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Yum

Recipe: Shortcut Crawfish Corn Bisque

©From the Kitchen of Deep South Dish
Prep time: 10 min
Cook time: 30 min

Total time: 40 min
Yield: About 4 to 6 servings
Ingredients
  • 1 pound crawfish tails, with fat, divided
  • Up to 4 cups seafood or chicken broth, divided
  • 1/4 teaspoon liquid crab boil, optional
  • 2 tablespoons butter or bacon drippings
  • 1/2 cup finely chopped onion
  • 1/2 cup finely chopped bell pepper
  • 1 rib celery, finely chopped
  • 1/4 cup all-purpose flour
  • 2 cups half and half, whole milk or heavy cream
  • 1/4 cup sliced green onion, save a pinch for garnish
  • 1 (10-14.5 ounce) can diced tomatoes with green chilies, well-drained
  • 2 cups frozen corn, thawed
  • 1 teaspoon kosher salt
  • 1/4 teaspoon freshly cracked black pepper
  • 1/4 teaspoon Cajun seasoning (like Slap Ya Mama)
  • 1/4 teaspoon Old Bay seasoning
Instructions

Transfer crawfish tails to a bowl and squeeze all fat out of bag. Stir in 2 cups of the broth and the crab boil, if using; stir and set aside.

Melt butter in a large saucepan or soup pot and saute onion, bell pepper and celery until tender, about 4 minutes' stir in flour and cook for 3 minutes. Meanwhile, drain broth from crawfish into food processor or blender and add about a third of the crawfish, pulsing to puree. Do not steady process or the crawfish will get pasty.

Add puree, milk and green onion to pot along with diced tomatoes and corn; bring mixture to a near boil. Reserve a few crawfish for garnish, if desired, and add remaining crawfish to pot. Reduce heat to low simmer and cook for 30 minutes, adding additional broth (or water) if needed, to reach desired consistency. Taste, add seasonings and adjust. Spoon into gumbo bowls over rice and garnish each with crawfish and a pinch of sliced green onion. Also good served with boudin balls or seafood boulettes.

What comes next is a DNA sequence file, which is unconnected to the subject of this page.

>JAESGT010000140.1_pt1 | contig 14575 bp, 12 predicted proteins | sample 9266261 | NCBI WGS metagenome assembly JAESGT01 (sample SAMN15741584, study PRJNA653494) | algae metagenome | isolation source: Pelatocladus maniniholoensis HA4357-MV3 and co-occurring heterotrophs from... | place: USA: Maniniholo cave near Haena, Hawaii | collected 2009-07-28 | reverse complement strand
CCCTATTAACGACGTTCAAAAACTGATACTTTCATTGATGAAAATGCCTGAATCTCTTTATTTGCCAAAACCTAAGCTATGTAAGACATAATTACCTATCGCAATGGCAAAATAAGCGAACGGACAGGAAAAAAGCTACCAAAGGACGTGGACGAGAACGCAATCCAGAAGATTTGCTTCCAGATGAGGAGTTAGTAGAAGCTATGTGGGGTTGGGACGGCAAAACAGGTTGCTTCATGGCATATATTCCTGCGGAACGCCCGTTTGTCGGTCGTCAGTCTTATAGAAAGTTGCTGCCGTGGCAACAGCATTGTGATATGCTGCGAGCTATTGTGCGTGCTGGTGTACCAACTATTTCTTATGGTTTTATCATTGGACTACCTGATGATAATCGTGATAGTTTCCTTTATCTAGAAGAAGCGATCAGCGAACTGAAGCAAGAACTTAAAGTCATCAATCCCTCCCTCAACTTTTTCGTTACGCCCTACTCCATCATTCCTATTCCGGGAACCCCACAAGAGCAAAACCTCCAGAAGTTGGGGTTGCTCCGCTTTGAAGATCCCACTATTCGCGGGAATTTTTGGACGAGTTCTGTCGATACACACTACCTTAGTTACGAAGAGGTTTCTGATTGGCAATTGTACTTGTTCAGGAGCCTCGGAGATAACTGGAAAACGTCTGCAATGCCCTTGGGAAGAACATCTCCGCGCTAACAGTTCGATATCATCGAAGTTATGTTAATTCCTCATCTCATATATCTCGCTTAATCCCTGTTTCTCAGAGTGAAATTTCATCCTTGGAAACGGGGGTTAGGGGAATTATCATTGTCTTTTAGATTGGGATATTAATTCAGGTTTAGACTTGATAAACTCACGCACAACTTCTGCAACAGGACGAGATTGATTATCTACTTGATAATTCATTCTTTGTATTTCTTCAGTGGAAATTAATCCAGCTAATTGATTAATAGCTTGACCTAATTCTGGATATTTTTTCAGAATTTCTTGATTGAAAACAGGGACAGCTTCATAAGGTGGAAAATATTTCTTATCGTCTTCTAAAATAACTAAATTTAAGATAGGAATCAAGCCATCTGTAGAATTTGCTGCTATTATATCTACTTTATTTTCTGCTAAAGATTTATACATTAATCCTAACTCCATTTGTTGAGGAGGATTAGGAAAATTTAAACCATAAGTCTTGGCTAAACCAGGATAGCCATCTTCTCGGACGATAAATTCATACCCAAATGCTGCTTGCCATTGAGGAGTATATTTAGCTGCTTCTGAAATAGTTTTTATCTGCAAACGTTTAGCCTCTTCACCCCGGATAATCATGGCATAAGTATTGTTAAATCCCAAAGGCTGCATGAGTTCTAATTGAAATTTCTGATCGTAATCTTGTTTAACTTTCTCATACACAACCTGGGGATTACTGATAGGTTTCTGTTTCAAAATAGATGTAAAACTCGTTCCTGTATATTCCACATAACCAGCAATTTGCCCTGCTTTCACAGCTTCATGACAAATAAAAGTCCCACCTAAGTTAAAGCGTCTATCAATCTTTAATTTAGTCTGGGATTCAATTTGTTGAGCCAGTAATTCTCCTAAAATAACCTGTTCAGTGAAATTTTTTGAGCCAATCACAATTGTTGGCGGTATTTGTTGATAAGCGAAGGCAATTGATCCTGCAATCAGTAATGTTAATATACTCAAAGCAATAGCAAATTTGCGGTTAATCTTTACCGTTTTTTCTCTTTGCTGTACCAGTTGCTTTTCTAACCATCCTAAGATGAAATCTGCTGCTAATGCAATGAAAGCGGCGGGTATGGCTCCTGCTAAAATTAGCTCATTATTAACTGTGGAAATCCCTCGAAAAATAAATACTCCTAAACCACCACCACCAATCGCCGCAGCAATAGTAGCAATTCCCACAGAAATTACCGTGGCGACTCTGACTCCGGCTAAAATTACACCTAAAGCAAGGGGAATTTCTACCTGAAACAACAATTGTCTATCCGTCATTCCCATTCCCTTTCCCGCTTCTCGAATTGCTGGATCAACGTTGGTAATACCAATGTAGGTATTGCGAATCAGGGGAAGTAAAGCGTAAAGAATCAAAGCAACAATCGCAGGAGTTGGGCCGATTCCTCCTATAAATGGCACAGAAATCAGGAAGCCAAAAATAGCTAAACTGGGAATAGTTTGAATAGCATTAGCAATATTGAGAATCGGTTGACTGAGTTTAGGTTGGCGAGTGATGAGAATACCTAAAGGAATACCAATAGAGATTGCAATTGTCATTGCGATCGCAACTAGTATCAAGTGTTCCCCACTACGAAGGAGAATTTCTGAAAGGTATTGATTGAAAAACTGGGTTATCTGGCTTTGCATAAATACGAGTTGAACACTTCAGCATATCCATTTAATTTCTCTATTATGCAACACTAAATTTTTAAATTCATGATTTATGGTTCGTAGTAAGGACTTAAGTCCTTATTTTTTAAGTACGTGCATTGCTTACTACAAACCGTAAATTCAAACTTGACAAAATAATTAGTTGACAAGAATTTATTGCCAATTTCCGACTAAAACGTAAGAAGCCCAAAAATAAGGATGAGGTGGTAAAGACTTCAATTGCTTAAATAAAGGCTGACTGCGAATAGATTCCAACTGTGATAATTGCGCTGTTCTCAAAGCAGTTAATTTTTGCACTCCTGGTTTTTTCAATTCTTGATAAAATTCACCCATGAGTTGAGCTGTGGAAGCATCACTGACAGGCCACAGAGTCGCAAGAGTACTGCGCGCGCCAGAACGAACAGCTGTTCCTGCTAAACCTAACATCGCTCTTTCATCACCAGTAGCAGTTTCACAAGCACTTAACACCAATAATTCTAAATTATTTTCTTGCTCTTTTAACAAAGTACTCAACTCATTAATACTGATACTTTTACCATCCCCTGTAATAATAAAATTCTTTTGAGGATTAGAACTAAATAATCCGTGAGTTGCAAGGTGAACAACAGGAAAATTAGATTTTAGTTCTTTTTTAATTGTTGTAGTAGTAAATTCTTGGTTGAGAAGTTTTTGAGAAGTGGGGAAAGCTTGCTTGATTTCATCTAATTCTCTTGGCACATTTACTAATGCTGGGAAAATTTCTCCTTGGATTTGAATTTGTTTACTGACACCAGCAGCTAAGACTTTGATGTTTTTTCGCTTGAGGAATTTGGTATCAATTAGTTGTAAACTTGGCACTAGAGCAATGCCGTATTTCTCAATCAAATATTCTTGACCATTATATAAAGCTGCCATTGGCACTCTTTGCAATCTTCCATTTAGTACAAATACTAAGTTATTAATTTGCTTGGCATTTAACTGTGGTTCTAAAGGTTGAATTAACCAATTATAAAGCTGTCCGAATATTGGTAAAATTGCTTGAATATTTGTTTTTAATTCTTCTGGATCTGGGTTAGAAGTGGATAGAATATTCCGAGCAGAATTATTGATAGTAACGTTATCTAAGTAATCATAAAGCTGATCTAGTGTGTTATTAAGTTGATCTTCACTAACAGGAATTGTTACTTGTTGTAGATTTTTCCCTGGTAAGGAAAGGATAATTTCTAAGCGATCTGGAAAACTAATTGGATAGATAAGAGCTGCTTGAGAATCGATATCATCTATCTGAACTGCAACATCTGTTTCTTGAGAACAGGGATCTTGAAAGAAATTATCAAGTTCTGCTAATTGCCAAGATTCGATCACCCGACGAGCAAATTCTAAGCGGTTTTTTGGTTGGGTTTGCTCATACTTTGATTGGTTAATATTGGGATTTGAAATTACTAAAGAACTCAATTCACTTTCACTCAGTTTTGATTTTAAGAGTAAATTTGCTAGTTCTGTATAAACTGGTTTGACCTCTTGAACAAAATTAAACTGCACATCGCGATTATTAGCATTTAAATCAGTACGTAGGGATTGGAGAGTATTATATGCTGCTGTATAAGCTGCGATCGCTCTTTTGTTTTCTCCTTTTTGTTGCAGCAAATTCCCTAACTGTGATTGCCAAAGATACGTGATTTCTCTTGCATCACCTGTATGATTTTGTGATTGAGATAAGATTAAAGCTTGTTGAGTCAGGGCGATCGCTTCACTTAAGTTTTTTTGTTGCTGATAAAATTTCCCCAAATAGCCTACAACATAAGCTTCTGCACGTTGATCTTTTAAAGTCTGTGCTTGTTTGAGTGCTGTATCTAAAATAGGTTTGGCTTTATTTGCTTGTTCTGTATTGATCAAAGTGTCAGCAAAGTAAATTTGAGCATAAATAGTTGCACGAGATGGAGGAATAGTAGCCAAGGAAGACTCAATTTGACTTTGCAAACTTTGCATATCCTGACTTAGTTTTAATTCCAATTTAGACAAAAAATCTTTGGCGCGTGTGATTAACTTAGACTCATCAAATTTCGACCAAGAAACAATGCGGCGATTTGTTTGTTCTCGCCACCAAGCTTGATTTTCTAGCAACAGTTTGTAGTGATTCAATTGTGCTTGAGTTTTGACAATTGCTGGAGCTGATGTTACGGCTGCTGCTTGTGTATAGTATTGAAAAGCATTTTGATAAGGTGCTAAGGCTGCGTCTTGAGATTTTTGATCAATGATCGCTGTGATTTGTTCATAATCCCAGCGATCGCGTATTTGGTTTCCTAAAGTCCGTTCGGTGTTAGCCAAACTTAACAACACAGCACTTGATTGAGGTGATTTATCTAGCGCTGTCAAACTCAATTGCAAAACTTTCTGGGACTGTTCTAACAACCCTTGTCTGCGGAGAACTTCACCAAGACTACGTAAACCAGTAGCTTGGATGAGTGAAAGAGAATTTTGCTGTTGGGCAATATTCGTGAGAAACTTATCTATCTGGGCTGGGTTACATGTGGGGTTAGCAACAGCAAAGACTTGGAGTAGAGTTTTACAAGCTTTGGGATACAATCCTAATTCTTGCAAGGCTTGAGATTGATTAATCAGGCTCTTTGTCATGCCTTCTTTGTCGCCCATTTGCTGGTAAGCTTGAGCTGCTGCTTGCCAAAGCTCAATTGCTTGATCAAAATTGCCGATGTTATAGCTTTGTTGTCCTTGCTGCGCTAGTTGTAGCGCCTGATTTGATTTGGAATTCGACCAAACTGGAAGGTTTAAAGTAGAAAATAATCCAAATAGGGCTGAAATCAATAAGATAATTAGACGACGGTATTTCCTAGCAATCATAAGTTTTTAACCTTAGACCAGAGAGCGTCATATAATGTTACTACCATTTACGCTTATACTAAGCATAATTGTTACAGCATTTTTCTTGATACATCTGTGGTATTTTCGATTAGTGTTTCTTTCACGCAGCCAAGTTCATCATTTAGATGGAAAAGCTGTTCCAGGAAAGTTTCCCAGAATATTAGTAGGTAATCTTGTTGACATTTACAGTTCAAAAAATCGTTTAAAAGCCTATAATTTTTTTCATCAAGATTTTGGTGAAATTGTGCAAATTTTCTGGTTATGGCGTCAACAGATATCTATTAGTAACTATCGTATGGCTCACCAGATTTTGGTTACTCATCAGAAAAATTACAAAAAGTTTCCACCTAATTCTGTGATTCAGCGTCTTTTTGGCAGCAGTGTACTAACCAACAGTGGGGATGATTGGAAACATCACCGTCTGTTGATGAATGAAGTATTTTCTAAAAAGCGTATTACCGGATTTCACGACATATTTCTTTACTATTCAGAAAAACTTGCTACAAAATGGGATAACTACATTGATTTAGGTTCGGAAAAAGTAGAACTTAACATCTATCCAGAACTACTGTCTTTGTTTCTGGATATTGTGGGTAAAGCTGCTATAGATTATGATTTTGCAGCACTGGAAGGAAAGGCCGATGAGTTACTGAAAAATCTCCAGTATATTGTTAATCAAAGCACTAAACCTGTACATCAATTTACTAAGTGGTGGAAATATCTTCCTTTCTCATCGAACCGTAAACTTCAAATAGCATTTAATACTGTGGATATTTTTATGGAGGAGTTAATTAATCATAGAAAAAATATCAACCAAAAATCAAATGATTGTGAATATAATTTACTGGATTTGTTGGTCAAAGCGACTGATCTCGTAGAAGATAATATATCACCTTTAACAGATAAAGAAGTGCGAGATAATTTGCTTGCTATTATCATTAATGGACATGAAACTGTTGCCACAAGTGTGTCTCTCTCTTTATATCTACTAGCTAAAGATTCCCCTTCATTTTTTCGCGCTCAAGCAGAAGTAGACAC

Cook's Notes: Doubles nicely. For a milder version, omit the liquid crab boil and use regular diced tomatoes, adjusting Creole/Cajun seasoning as needed. A true bisque is smooth, however, in the Deep South, we prefer not to puree the entire soup. If pureeing, transfer the crawfish and all of the liquid to a food processor or blender, Add sauteed trinity and pulse until pureed. Add mixture to pot, stir in flour and proceed as above. If using fresh corn, remove from cob and saute with the trinity. Stir in 1/2 cup picked through fresh crab at the end and warm through, if desired. May also be made with shrimp, however be sure to taste and adjust for seasonings due to lack of crawfish fat.

For Stuffed Crawfish Shells: You'll need 1-1/2 pounds of cooked crawfish tails. Finely mince or grind 1/2 pound of them. Reserve and clean shells so that you have only the body as pictured above. Saute 1/4 cup each minced sweet or yellow onion and celery in 1 tablespoon butter until tender. Remove from heat and set aside to cool slightly. Mix in Cajun seasoning and Old Bay to taste, 1 small egg, 1 teaspoon fresh lemon juice, 1/2 teaspoon dried parsley and 1/4 cup bread crumbs. Add the minced crawfish and gently toss, adding additional bread crumbs as needed to form stiff mixture.

Pinch off pieces of the stuffing and shape into a tight cylinder. Press firmly into the crawfish bodies. Stuffing should fit tightly. Freeze any leftover stuffing for another use. Bake on a sheet pan in preheated 375 degree F oven, for about 25 minutes, or fry in 1/2 inch oil, stuffing side down, until stuffing is well browned. Prepare bisque as above, adding stuffed shells the last 10 minutes to warm though, or top each serving bowl with them.

Extract stuffing with fork to eat, leaving empty body shells around the rim of the bowl until discarded. This mixture can be prepared ahead and refrigerated for several days or frozen. You can also shape into balls or patties, pan fry and serve along with the bisque without the shells.

Source: http://deepsouthdish.com